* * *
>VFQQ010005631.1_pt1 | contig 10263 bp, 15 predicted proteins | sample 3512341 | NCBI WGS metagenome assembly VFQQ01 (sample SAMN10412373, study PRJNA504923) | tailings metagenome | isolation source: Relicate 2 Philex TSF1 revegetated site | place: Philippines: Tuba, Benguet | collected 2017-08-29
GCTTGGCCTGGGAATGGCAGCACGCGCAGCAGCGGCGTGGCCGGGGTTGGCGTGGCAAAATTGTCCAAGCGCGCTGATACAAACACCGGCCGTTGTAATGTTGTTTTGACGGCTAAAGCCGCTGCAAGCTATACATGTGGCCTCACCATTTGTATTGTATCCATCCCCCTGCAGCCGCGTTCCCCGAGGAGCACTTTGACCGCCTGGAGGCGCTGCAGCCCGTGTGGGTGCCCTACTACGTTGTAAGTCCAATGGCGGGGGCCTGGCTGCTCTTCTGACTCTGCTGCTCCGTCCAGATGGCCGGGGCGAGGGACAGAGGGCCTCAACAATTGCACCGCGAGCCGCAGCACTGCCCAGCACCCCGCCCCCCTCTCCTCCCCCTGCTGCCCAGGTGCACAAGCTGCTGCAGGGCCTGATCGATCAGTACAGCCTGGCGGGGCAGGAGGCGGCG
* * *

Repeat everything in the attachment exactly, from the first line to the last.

>VFQQ010005631.1_pt1 | contig 10263 bp, 15 predicted proteins | sample 3512341 | NCBI WGS metagenome assembly VFQQ01 (sample SAMN10412373, study PRJNA504923) | tailings metagenome | isolation source: Relicate 2 Philex TSF1 revegetated site | place: Philippines: Tuba, Benguet | collected 2017-08-29
GCTTGGCCTGGGAATGGCAGCACGCGCAGCAGCGGCGTGGCCGGGGTTGGCGTGGCAAAATTGTCCAAGCGCGCTGATACAAACACCGGCCGTTGTAATGTTGTTTTGACGGCTAAAGCCGCTGCAAGCTATACATGTGGCCTCACCATTTGTATTGTATCCATCCCCCTGCAGCCGCGTTCCCCGAGGAGCACTTTGACCGCCTGGAGGCGCTGCAGCCCGTGTGGGTGCCCTACTACGTTGTAAGTCCAATGGCGGGGGCCTGGCTGCTCTTCTGACTCTGCTGCTCCGTCCAGATGGCCGGGGCGAGGGACAGAGGGCCTCAACAATTGCACCGCGAGCCGCAGCACTGCCCAGCACCCCGCCCCCCTCTCCTCCCCCTGCTGCCCAGGTGCACAAGCTGCTGCAGGGCCTGATCGATCAGTACAGCCTGGCGGGGCAGGAGGCGGCG